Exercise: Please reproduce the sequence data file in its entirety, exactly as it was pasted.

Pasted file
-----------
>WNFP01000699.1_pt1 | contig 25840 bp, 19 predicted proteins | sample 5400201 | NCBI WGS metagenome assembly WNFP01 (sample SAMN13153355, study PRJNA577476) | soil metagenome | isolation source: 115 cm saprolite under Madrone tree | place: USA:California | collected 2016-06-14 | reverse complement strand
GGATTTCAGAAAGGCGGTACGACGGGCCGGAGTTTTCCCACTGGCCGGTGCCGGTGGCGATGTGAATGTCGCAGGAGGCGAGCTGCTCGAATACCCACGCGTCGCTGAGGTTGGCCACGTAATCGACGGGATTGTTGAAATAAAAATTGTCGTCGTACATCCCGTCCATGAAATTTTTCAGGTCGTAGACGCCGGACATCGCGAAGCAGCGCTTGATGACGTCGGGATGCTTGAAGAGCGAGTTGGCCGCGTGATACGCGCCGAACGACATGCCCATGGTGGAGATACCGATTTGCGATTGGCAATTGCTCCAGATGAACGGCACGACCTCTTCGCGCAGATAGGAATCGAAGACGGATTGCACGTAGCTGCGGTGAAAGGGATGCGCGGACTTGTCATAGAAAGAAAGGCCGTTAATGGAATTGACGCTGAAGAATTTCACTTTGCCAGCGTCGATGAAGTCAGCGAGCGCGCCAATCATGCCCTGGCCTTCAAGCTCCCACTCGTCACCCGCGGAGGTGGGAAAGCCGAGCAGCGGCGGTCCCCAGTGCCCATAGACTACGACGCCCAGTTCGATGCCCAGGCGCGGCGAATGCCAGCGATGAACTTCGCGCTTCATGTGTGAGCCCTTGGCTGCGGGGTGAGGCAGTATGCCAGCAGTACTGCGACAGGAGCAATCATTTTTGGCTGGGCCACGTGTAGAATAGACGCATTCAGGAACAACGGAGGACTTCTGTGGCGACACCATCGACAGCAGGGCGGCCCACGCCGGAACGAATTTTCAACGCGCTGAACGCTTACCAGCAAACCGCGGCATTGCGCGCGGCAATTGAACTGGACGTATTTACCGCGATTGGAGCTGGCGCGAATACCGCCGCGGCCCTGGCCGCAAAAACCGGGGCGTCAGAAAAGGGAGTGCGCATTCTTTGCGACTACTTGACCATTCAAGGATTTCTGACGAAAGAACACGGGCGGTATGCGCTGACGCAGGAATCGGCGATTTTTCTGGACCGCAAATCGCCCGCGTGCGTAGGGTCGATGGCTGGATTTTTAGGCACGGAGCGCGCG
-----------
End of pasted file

>WNFP01000699.1_pt1 | contig 25840 bp, 19 predicted proteins | sample 5400201 | NCBI WGS metagenome assembly WNFP01 (sample SAMN13153355, study PRJNA577476) | soil metagenome | isolation source: 115 cm saprolite under Madrone tree | place: USA:California | collected 2016-06-14 | reverse complement strand
GGATTTCAGAAAGGCGGTACGACGGGCCGGAGTTTTCCCACTGGCCGGTGCCGGTGGCGATGTGAATGTCGCAGGAGGCGAGCTGCTCGAATACCCACGCGTCGCTGAGGTTGGCCACGTAATCGACGGGATTGTTGAAATAAAAATTGTCGTCGTACATCCCGTCCATGAAATTTTTCAGGTCGTAGACGCCGGACATCGCGAAGCAGCGCTTGATGACGTCGGGATGCTTGAAGAGCGAGTTGGCCGCGTGATACGCGCCGAACGACATGCCCATGGTGGAGATACCGATTTGCGATTGGCAATTGCTCCAGATGAACGGCACGACCTCTTCGCGCAGATAGGAATCGAAGACGGATTGCACGTAGCTGCGGTGAAAGGGATGCGCGGACTTGTCATAGAAAGAAAGGCCGTTAATGGAATTGACGCTGAAGAATTTCACTTTGCCAGCGTCGATGAAGTCAGCGAGCGCGCCAATCATGCCCTGGCCTTCAAGCTCCCACTCGTCACCCGCGGAGGTGGGAAAGCCGAGCAGCGGCGGTCCCCAGTGCCCATAGACTACGACGCCCAGTTCGATGCCCAGGCGCGGCGAATGCCAGCGATGAACTTCGCGCTTCATGTGTGAGCCCTTGGCTGCGGGGTGAGGCAGTATGCCAGCAGTACTGCGACAGGAGCAATCATTTTTGGCTGGGCCACGTGTAGAATAGACGCATTCAGGAACAACGGAGGACTTCTGTGGCGACACCATCGACAGCAGGGCGGCCCACGCCGGAACGAATTTTCAACGCGCTGAACGCTTACCAGCAAACCGCGGCATTGCGCGCGGCAATTGAACTGGACGTATTTACCGCGATTGGAGCTGGCGCGAATACCGCCGCGGCCCTGGCCGCAAAAACCGGGGCGTCAGAAAAGGGAGTGCGCATTCTTTGCGACTACTTGACCATTCAAGGATTTCTGACGAAAGAACACGGGCGGTATGCGCTGACGCAGGAATCGGCGATTTTTCTGGACCGCAAATCGCCCGCGTGCGTAGGGTCGATGGCTGGATTTTTAGGCACGGAGCGCGCG